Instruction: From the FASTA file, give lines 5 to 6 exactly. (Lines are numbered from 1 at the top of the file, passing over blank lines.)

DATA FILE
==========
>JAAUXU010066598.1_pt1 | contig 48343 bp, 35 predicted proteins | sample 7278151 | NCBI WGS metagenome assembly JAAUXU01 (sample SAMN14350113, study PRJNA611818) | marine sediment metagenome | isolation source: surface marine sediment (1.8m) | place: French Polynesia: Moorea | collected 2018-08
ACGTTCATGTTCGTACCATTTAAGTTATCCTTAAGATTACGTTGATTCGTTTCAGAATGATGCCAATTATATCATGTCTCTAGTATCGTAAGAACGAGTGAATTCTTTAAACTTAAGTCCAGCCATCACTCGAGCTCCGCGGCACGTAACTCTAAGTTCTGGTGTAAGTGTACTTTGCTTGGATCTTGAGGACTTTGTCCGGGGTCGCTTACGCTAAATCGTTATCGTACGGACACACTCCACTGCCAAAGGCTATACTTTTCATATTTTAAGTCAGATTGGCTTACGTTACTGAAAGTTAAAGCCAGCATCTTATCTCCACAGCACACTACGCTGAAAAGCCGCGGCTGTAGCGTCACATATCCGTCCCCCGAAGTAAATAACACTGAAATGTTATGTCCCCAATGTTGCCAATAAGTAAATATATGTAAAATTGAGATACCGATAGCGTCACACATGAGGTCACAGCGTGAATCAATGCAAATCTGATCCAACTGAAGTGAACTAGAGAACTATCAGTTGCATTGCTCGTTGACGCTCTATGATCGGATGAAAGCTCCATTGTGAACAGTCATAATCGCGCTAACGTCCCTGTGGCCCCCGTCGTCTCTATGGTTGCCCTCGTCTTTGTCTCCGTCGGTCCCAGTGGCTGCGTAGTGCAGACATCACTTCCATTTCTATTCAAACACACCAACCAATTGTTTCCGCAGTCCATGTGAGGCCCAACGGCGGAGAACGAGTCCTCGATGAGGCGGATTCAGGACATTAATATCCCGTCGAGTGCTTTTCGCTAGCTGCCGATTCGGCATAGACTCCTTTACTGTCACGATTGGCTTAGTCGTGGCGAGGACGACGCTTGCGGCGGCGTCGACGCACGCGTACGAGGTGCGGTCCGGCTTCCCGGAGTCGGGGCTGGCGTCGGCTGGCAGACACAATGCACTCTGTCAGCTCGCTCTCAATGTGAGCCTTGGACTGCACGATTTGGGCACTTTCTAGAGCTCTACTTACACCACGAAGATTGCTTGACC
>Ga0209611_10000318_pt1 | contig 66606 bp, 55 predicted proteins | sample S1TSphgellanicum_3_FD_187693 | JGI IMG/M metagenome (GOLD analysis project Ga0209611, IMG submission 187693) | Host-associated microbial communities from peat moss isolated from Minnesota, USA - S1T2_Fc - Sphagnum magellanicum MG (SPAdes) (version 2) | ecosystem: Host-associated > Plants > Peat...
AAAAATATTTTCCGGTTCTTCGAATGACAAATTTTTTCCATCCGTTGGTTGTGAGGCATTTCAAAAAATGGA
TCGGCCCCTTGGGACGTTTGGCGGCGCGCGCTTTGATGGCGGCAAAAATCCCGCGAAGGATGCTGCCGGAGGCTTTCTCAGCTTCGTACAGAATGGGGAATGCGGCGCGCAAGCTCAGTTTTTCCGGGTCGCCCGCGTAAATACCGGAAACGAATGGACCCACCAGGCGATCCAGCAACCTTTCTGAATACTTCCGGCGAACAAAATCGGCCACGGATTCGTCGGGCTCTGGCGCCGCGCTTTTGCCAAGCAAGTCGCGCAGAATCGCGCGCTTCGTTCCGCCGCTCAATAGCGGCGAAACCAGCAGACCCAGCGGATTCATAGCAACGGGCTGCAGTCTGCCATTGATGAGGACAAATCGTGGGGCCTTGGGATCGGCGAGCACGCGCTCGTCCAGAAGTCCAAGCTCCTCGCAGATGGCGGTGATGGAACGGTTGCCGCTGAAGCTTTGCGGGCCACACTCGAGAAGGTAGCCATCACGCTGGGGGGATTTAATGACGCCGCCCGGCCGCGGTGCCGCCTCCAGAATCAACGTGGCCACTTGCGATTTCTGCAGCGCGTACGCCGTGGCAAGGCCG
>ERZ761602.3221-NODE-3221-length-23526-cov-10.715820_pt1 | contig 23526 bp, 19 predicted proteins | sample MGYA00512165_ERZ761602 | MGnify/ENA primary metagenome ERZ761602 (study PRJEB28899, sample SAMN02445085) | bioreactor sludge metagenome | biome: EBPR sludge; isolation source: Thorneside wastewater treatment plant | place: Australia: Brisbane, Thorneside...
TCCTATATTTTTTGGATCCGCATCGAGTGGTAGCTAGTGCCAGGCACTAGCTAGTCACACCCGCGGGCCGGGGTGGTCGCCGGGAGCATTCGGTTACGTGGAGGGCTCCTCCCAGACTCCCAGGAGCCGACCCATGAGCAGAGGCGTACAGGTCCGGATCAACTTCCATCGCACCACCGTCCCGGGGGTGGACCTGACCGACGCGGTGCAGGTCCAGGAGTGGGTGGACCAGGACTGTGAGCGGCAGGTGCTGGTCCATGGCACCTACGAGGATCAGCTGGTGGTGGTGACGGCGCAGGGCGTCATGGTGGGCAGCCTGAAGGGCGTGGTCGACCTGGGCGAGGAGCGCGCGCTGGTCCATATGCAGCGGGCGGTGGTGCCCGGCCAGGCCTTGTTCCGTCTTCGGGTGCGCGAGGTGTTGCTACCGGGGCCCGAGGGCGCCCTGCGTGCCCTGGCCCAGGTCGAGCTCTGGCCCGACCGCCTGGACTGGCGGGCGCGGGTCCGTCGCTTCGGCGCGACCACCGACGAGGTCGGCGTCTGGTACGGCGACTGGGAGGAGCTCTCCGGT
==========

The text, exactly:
TCGGCCCCTTGGGACGTTTGGCGGCGCGCGCTTTGATGGCGGCAAAAATCCCGCGAAGGATGCTGCCGGAGGCTTTCTCAGCTTCGTACAGAATGGGGAATGCGGCGCGCAAGCTCAGTTTTTCCGGGTCGCCCGCGTAAATACCGGAAACGAATGGACCCACCAGGCGATCCAGCAACCTTTCTGAATACTTCCGGCGAACAAAATCGGCCACGGATTCGTCGGGCTCTGGCGCCGCGCTTTTGCCAAGCAAGTCGCGCAGAATCGCGCGCTTCGTTCCGCCGCTCAATAGCGGCGAAACCAGCAGACCCAGCGGATTCATAGCAACGGGCTGCAGTCTGCCATTGATGAGGACAAATCGTGGGGCCTTGGGATCGGCGAGCACGCGCTCGTCCAGAAGTCCAAGCTCCTCGCAGATGGCGGTGATGGAACGGTTGCCGCTGAAGCTTTGCGGGCCACACTCGAGAAGGTAGCCATCACGCTGGGGGGATTTAATGACGCCGCCCGGCCGCGGTGCCGCCTCCAGAATCAACGTGGCCACTTGCGATTTCTGCAGCGCGTACGCCGTGGCAAGGCCG
>ERZ761602.3221-NODE-3221-length-23526-cov-10.715820_pt1 | contig 23526 bp, 19 predicted proteins | sample MGYA00512165_ERZ761602 | MGnify/ENA primary metagenome ERZ761602 (study PRJEB28899, sample SAMN02445085) | bioreactor sludge metagenome | biome: EBPR sludge; isolation source: Thorneside wastewater treatment plant | place: Australia: Brisbane, Thorneside...